Campus natural areas provide a winter land of wonder
Every season brings something new to see in the Environmental Interpretive Center and the adjacent Environmental Study Area. Here are five things you may see walking on the trails.
Even though the trails outside of the Environmental Interpretive Center may not be evergreen, the interesting sights you can see while walking are.
Natural Areas Manager Rick Simek said each season provides reasons to step away, when you can, from classrooms and office spaces and head outdoors to the campus’ Environmental Study Area (ESA). And winter is no exception.
With the leaves mostly fallen, except for the few still clinging to oak tree branches, Simek said you can see birds a bit more easily. The snow gives clues to what animals — beaver, deer or turkey — have recently crossed your path. And fresh brisk air is known to boost the immune system.
All bundled up,we recently went out to explore the ESA’s trails. Here are five favorite sightings.
Simek said turkeys hadn’t been seen in this area since 1900 — that is until three or four years ago. “You can imagine my surprise when I first saw eight or nine turkey poults here,” Simek said. “It was the very first sighting of turkeys; a volunteer and I saw them before they scattered. They surprised us and we surprised them.”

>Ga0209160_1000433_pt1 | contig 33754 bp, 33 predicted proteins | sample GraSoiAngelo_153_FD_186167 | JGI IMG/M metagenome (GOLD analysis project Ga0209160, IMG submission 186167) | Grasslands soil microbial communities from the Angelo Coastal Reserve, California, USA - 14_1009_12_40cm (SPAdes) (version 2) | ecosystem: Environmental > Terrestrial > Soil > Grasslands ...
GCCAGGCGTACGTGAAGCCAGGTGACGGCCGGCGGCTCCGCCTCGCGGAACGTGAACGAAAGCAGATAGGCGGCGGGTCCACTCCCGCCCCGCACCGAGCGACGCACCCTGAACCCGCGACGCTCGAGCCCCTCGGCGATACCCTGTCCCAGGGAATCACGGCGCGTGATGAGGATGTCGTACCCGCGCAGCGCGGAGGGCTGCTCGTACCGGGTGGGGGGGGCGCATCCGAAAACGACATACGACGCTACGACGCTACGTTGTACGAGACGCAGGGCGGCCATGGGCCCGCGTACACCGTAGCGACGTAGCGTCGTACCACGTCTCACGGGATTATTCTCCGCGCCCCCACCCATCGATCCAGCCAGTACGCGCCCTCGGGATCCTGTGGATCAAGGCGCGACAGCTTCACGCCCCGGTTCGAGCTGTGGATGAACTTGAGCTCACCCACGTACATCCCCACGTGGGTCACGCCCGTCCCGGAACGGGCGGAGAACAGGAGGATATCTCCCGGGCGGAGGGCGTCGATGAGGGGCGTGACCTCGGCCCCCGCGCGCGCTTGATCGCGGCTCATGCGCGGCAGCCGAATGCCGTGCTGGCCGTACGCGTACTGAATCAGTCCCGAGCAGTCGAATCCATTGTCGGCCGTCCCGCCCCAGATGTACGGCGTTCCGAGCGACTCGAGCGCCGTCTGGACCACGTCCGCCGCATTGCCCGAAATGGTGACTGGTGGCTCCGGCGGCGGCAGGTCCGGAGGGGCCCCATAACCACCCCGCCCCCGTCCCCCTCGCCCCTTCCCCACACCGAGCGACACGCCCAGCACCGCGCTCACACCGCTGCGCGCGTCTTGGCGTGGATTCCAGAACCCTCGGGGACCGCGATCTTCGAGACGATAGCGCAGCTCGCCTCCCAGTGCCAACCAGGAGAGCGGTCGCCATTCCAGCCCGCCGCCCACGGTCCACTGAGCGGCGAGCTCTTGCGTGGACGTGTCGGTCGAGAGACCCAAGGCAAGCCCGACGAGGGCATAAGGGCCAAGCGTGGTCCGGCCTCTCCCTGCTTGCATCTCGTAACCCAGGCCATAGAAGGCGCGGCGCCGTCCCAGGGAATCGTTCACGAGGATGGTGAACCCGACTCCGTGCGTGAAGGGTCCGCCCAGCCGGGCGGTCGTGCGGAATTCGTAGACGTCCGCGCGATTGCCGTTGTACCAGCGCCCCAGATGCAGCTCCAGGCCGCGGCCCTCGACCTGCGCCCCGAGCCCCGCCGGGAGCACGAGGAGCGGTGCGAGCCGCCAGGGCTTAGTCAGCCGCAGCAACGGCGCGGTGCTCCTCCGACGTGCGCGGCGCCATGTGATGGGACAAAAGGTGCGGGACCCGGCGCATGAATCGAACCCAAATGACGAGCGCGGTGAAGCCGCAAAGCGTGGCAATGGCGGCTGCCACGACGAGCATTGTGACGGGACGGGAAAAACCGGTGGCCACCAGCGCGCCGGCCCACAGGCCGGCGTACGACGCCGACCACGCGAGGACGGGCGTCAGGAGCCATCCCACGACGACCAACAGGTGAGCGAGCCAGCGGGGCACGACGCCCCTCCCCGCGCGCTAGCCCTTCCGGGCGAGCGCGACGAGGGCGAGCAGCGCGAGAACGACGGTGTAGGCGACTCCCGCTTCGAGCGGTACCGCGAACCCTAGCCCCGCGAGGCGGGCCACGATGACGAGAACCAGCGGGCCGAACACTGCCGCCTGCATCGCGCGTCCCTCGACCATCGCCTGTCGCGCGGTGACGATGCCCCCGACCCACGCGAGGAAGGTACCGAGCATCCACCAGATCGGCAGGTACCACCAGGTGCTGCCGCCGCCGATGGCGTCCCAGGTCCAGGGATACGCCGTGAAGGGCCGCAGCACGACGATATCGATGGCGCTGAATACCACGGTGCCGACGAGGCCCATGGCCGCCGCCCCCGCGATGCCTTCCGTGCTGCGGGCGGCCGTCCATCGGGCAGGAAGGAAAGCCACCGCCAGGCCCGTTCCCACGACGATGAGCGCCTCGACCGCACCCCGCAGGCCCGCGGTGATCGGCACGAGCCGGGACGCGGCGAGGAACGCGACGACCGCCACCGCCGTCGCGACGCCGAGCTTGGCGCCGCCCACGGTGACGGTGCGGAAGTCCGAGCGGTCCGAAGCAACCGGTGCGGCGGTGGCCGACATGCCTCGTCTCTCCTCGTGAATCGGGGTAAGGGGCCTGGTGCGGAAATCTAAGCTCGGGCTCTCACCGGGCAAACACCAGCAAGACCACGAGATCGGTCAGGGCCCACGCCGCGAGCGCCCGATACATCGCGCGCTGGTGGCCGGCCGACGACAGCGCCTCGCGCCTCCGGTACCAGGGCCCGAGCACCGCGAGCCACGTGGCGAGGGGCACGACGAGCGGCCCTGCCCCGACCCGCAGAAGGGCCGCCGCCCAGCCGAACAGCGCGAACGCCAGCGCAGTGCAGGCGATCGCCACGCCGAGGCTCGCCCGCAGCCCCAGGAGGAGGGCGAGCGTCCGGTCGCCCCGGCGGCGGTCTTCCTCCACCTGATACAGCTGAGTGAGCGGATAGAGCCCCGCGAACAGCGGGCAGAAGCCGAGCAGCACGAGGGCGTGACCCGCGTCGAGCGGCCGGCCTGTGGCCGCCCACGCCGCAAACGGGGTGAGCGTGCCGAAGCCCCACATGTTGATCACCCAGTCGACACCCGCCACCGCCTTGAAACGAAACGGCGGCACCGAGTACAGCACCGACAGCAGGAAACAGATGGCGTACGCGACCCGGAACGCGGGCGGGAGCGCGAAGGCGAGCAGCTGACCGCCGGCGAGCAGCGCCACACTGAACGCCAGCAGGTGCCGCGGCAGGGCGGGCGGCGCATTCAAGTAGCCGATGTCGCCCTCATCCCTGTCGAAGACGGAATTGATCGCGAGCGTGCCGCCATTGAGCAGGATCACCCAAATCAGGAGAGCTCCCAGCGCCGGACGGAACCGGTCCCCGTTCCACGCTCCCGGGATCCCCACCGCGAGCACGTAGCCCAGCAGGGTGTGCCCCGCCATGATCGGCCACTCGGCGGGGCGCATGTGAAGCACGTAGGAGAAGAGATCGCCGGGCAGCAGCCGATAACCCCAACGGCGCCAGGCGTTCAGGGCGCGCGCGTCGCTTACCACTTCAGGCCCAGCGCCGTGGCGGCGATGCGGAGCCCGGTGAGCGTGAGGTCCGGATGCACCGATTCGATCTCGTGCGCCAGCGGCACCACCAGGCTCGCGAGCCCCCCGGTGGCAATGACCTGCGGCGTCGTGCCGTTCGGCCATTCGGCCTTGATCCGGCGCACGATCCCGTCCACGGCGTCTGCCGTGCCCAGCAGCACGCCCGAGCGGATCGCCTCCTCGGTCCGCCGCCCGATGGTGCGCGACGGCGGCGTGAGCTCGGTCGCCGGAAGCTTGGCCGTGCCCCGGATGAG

Now you can regularly see turkeys around the natural areas, with 9 - 10 a.m. as an especially good time. Every morning Simek brings seeds out to the birds; regularly joining them is a tom. “He’s out almost every day. Well, except for around Thanksgiving. Believe it or not, he disappeared for a few days like he knew.”
With the turkeys venturing so close to the EIC, Simek said there’s a sightseeing option for those who want to remain indoors. The EIC quiet room, which faces the bird feeders, is a good place to watch the turkeys.
“It’s nice to see them serendipitously on the trails or to follow their tracks in the snow. But the turkeys will stand outside the center’s windows. Last spring we regularly saw a wild turkey courtship from those windows; it was like something on National Geographic.”
A large white oak
When walking the trails, you may notice the signs indicating trail names. The one called White Oak Trail — along the western shore of the lake — has a prominent large snag. Its branches are long gone and the robust trunk still stands tall, but it’s beginning to lean due to the natural elements taking their toll.
Simek said the white oak tree was estimated to be 300 years old or older by the time it died around the year 2000.
The age estimation of the tree was made in the late 1970s by tree expert Paul Thompson — then the statewide big tree coordinator for the Michigan Botanical Club, a role he had for 40-plus years — who worked with Biology and Environmental Studies Professor Orin Gelderloos and one of his classes.